Grant help for families

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We would like to make people aware of the help that is available to vulnerable or disadvantaged families, who are living in crisis.

For more than 60 years we have been helping children and young people in need.

Our small grants programme is designed to help ensure that children who are experiencing very difficult circumstances where their safety, health or development is at risk, still have their basic material needs met.

This means we can provide fast relief from a critical situation by providing basic items – usually up to the value of £300 – such as a bed, fridge, or cooker to give them a hot meal.

An internal mapping exercise has identified your community as one which could make more use of our funding.

It could be a family which is experiencing abuse, neglect, domestic violence, homelessness or is affected by drug and alcohol dependency, and where the situation has become acute.

With a further welfare cuts to be made, this help may be needed more than ever. More information can be found on the Buttle UK website: www.buttleuk.org or through local authority or voluntary sector organisations.

Gerri McAndrew,

Chief Executive, Buttle UK

Plea for more volunteers

Guide Dog’s My Guide project is a ground breaking service that helps people with sight loss to get out and about on their own terms.

We need several volunteers who can give up an hour or so a week for at least 12 weeks to do something sociable and fun with a number of our clients who are waiting to access the My Guide service.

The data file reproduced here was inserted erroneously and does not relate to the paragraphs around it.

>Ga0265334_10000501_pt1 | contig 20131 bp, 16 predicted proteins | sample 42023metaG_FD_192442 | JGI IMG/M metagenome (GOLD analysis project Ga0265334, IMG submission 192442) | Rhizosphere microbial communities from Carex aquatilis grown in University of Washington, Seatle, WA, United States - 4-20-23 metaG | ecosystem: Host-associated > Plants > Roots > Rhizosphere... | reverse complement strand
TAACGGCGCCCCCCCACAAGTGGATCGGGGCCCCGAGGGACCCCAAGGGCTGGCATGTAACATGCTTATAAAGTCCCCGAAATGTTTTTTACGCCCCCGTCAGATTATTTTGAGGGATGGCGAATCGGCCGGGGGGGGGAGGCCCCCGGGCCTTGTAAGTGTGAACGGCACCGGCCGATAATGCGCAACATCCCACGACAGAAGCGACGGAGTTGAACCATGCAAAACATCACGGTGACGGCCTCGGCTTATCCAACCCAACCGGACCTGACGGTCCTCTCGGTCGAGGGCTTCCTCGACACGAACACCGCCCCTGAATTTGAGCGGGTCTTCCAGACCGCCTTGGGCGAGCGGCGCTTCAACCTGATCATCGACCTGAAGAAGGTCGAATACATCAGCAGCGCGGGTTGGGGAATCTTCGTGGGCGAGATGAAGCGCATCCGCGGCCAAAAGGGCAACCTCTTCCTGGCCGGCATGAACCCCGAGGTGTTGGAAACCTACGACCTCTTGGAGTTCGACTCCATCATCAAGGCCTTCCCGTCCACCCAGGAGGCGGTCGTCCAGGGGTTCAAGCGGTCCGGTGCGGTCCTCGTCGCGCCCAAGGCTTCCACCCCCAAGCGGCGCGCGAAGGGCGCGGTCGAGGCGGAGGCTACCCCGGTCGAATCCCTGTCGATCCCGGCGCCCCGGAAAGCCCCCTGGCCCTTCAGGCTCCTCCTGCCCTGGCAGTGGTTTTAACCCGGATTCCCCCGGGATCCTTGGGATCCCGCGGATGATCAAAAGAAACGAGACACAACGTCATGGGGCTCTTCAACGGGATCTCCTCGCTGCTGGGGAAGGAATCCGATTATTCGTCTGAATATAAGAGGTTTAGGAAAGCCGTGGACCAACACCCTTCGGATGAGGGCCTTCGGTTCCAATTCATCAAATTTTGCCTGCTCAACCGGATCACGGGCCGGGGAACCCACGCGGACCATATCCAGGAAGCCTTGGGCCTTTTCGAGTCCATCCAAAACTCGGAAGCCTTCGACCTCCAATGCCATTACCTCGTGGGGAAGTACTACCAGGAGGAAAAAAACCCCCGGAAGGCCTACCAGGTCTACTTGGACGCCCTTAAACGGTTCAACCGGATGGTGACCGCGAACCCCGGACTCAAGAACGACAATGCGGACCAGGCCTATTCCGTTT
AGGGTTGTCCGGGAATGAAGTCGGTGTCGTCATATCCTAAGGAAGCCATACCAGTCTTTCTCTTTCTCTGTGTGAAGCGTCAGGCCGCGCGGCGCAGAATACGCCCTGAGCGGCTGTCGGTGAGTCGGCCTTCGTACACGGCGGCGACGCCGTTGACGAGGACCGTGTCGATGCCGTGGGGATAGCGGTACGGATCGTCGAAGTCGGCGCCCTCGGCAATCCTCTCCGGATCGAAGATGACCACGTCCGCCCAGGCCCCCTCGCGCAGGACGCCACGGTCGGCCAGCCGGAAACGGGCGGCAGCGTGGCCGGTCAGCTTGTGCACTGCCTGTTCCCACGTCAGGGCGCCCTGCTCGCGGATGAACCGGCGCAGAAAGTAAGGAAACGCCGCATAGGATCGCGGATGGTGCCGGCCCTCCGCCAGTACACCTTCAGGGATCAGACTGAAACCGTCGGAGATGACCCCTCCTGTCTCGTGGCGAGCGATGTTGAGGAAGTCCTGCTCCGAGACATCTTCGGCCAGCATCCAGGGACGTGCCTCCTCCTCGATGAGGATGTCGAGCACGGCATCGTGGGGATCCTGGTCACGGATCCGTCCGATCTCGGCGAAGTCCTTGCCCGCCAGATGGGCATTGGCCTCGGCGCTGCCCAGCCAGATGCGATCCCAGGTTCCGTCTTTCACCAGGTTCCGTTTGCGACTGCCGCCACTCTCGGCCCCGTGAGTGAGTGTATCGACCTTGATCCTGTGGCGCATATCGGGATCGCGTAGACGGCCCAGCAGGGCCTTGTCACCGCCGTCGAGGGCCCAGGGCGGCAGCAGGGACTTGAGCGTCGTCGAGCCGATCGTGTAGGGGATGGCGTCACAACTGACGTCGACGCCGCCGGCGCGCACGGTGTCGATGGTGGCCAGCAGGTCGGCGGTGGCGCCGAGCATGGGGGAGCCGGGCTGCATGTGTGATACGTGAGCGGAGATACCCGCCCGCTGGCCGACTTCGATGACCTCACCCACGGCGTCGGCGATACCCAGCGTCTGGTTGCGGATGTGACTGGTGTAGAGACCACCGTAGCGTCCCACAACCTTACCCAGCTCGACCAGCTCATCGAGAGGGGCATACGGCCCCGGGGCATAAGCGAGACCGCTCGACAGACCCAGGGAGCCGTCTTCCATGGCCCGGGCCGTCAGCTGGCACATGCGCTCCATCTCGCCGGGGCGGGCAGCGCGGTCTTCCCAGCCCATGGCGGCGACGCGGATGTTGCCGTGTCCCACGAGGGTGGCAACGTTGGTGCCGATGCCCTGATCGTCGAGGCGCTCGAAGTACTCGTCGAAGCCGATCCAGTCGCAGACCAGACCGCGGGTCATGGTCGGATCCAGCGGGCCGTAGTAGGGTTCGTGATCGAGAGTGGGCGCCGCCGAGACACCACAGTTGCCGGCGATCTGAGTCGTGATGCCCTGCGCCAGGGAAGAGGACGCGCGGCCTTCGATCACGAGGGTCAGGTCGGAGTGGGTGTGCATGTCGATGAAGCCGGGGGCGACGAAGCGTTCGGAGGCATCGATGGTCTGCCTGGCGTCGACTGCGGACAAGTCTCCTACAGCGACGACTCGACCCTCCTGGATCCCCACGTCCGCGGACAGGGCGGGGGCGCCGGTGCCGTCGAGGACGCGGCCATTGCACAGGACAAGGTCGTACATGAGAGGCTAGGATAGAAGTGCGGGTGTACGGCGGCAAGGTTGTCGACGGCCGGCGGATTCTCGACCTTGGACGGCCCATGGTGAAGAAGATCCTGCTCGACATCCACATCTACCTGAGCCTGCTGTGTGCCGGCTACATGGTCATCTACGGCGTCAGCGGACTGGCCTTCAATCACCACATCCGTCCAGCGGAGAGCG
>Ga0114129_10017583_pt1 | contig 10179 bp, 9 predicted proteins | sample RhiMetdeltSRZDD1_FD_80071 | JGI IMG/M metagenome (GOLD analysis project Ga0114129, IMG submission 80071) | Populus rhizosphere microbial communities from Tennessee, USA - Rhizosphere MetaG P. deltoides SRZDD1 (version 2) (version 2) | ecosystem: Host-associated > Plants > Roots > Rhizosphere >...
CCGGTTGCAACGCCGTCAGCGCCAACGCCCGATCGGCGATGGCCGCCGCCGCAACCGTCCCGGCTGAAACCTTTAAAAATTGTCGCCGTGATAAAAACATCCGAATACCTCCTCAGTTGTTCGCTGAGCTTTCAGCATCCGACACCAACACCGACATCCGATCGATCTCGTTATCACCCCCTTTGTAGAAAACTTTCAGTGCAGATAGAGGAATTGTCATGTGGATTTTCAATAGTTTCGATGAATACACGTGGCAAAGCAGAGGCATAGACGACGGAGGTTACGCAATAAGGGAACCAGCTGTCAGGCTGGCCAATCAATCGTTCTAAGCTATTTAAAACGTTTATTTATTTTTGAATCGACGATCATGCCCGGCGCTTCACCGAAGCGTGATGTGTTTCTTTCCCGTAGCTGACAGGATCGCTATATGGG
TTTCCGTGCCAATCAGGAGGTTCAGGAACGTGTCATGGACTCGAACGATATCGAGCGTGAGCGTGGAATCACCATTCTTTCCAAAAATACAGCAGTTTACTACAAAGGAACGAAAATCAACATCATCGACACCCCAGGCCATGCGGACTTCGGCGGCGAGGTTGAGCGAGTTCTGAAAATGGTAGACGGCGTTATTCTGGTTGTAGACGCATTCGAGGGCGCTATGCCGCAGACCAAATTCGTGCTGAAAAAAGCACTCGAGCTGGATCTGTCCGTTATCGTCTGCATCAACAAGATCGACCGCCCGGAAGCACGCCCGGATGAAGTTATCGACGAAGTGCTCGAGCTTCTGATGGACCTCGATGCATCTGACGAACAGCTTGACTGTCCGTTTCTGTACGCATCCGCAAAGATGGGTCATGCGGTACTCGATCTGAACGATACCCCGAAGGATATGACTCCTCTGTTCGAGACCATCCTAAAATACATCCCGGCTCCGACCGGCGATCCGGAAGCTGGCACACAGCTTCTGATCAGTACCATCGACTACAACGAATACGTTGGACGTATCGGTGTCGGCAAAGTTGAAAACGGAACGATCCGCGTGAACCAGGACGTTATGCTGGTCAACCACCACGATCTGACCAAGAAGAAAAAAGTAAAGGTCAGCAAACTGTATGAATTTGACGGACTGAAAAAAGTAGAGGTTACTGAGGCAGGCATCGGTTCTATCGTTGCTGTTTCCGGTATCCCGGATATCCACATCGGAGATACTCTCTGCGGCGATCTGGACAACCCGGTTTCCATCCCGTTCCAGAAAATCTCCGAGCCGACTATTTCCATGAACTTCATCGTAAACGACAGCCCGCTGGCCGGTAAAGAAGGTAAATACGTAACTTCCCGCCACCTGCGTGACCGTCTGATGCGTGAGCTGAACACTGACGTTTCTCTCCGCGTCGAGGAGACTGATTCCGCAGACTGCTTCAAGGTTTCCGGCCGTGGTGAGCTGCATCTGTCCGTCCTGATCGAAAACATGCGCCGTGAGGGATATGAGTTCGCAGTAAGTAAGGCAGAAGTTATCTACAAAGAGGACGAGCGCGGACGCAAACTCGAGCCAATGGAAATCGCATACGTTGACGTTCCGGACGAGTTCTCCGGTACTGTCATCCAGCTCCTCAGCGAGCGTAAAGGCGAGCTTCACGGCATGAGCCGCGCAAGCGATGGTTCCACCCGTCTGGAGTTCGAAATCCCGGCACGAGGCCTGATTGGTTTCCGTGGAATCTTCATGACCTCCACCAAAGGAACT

Just one hour of your time can make a huge difference to a person who is blind or partially sighted, helping them to be active in their communities and make the most of life.

Full training and support is given. To find out more about how you could transform someone’s life, contact Mike Dooley on 08453727423 or Newcastle@guidedogs.org.uk

Claire Devine,

Guide Dogs North East & Cumbria

Flowers lost

Where have all the wild flowers gone?

 York Avenue, roundabouts and verges in Jarrow appear to be bereft of the pretty flowers of last year and are wallowing in long grass and weeds.

 Southern meadow flowers are annuals and have to be planted every year in our cold windy North East climate.

 It would have been more cost effective to have used garden flowers in residential areas and a wild flower mix native to our area in other parts.

 I hope South Tyneside Council is going to tidy this mess up starting with the top of York Avenue, please.

Joan Jackson